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09.08.2015 | Original Article | Ausgabe 1/2016

Tumor Biology 1/2016

Prognostic analysis of primary mucin-producing adenocarcinoma of the lung: a comprehensive retrospective study

Tumor Biology > Ausgabe 1/2016
Yang Qu, Dan Zhao, Jing Mu, Nanying Che, Chen Zhang, Zichen Liu, Dan Su, Lijuan Zhou, Haiqing Zhang, Lixin Wei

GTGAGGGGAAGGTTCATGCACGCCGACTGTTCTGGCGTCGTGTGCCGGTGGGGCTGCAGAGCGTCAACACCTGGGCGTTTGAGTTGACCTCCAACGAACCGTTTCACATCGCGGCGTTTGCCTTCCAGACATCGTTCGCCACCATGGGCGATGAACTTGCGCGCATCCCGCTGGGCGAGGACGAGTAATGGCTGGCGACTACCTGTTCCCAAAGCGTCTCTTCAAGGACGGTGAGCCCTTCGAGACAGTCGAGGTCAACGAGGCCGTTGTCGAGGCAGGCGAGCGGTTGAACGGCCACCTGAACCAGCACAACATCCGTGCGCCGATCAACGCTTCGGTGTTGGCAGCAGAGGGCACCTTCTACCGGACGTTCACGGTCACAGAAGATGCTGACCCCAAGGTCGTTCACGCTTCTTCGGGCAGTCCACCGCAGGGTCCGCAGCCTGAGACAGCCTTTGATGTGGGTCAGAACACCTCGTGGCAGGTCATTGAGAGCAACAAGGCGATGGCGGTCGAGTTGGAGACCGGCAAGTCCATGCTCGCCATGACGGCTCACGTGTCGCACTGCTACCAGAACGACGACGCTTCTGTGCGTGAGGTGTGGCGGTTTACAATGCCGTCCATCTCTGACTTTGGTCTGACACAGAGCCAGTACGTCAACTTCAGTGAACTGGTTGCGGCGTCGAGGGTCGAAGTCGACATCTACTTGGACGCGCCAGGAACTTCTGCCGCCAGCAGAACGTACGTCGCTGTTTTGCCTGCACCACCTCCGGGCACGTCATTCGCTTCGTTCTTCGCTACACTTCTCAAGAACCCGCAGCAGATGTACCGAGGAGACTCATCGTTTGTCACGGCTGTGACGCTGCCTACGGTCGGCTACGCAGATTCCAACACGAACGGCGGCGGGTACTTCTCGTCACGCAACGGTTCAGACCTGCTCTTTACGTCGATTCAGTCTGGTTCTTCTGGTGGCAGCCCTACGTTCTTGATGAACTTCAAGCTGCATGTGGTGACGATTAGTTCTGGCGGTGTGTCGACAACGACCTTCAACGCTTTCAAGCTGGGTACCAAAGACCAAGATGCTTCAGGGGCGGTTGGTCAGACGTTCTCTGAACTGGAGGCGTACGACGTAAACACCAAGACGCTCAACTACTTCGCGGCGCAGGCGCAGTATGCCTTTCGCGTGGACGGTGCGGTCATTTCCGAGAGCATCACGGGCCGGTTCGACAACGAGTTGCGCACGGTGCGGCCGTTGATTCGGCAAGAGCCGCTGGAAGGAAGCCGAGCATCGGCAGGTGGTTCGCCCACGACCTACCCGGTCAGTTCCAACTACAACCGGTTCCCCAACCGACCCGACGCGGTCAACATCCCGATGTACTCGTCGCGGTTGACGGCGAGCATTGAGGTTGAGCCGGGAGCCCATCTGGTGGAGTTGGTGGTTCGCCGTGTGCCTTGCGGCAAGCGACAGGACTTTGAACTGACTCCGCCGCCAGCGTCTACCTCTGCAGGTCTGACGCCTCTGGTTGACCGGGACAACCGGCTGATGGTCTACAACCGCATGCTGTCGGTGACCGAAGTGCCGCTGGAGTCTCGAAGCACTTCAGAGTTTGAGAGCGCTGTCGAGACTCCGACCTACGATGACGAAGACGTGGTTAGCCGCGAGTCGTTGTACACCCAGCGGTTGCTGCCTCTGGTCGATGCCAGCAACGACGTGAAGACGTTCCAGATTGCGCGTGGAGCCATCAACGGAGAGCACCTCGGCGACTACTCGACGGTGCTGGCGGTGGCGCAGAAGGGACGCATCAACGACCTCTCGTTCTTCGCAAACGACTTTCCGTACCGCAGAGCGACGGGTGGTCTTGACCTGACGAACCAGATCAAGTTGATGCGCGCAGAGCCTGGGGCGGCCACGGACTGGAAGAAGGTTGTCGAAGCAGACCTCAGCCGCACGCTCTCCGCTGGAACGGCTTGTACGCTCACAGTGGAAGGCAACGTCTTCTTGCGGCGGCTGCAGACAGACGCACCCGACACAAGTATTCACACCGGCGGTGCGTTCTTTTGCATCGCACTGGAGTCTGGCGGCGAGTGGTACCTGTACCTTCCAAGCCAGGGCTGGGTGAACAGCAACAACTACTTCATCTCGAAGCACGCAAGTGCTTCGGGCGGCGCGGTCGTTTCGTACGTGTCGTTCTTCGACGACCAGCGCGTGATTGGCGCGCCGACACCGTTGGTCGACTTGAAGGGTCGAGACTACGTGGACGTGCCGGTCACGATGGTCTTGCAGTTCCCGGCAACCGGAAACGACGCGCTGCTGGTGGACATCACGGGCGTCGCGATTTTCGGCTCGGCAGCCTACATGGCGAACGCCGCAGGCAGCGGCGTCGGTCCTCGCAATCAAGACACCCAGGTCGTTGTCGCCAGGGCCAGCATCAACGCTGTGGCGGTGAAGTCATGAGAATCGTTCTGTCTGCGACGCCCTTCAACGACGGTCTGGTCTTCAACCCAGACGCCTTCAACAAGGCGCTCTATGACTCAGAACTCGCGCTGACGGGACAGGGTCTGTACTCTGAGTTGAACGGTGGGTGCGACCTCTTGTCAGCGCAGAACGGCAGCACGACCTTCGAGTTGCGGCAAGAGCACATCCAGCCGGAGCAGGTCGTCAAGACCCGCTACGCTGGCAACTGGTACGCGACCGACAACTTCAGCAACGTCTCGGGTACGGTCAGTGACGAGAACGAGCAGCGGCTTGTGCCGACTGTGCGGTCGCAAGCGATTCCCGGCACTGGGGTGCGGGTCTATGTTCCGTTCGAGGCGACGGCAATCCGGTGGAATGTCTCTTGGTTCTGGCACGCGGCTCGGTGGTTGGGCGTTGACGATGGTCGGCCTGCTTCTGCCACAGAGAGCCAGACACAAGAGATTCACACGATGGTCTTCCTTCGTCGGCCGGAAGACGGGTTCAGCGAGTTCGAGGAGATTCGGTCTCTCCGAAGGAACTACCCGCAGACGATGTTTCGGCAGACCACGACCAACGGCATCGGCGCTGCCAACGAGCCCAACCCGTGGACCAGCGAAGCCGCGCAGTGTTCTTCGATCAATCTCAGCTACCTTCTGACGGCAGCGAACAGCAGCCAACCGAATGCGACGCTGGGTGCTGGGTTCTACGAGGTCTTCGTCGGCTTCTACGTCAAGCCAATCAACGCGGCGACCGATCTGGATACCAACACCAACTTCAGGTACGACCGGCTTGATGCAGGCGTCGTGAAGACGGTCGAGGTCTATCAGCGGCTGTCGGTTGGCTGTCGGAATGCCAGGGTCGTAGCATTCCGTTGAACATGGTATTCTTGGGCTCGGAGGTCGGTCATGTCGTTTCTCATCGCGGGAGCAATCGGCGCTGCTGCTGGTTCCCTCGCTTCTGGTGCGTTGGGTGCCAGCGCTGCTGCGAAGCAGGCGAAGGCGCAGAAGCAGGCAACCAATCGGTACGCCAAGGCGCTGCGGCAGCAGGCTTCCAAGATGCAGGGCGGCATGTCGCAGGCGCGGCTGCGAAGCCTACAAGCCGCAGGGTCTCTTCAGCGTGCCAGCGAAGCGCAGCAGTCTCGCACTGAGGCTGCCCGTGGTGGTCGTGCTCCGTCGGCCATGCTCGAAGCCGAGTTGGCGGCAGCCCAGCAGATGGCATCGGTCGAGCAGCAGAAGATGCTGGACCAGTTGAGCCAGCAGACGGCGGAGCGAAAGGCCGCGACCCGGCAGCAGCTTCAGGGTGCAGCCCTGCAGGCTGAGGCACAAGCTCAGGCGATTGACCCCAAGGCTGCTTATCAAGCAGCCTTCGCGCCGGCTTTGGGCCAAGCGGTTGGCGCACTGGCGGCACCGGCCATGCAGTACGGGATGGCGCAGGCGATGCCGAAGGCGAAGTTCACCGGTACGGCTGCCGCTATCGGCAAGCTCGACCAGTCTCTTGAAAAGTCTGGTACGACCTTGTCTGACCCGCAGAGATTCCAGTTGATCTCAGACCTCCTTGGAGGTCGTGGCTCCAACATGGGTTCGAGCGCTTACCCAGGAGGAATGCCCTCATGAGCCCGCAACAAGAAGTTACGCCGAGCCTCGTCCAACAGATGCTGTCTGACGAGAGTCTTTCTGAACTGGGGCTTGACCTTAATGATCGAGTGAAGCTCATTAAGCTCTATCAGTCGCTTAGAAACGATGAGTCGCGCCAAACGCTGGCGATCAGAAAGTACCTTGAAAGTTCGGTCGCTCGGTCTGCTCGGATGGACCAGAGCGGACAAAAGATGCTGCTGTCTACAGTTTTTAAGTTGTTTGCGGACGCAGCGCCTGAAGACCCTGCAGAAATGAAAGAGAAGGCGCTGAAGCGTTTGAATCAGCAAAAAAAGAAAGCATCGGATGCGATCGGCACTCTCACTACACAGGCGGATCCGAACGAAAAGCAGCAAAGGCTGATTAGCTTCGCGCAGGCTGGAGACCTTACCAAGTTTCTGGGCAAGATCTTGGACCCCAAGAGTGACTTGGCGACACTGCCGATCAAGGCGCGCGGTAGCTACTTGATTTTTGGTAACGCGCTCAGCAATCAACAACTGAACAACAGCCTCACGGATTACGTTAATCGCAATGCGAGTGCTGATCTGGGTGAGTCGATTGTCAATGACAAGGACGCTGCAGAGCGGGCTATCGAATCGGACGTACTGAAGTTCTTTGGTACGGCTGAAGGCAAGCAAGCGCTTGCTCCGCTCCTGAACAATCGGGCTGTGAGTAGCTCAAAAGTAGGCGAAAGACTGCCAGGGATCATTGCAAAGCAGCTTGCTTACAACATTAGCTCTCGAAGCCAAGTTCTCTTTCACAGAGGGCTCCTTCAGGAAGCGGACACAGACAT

Although primary mucin-producing adenocarcinoma of the lung is uncommon, each subtype has distinct clinical, pathological, molecular, and prognostic characteristics. This study aimed to determine correlations between clinical and pathological features and genetic phenotypes with the prognosis. We immunohistochemically examined the protein levels of thyroid transcription factor 1 (TTF-1), Napsin A, and anaplastic lymphoma kinase (ALK) and genetically examined epidermal growth factor receptor (EGFR) and KRAS mutations in these mucin-producing tumors. A total of 75 cases of mucin-producing adenocarcinoma of the lung were examined. ALK protein positivity was 33.3 % (25/75), and primarily occurred in solid predominant with mucin production subtype (SA). KRAS mutations occurred in 22.7 % (17/75) of patients, predominantly in invasive mucinous adenocarcinoma (IMA). Positive TTF-1 and Napsin A expression was more common in SA, while they were both negative in IMA. The 1-, 3-, and 5-year progression-free survival rates of mucin-producing lung adenocarcinoma were 85, 64, and 38 %, respectively; the overall survival rates were 90, 67, and 50 %, respectively. Larger tumors, advanced stage, and lymph node metastasis were associated with poor prognosis. Mucinous minimally invasive adenocarcinoma (m-MIA) had the best prognosis, followed by IMA, SA, and acinar or papillary predominant adenocarcinoma with mucin production (A/P). KRAS mutations were an independent positive prognostic factor for postoperative progress.

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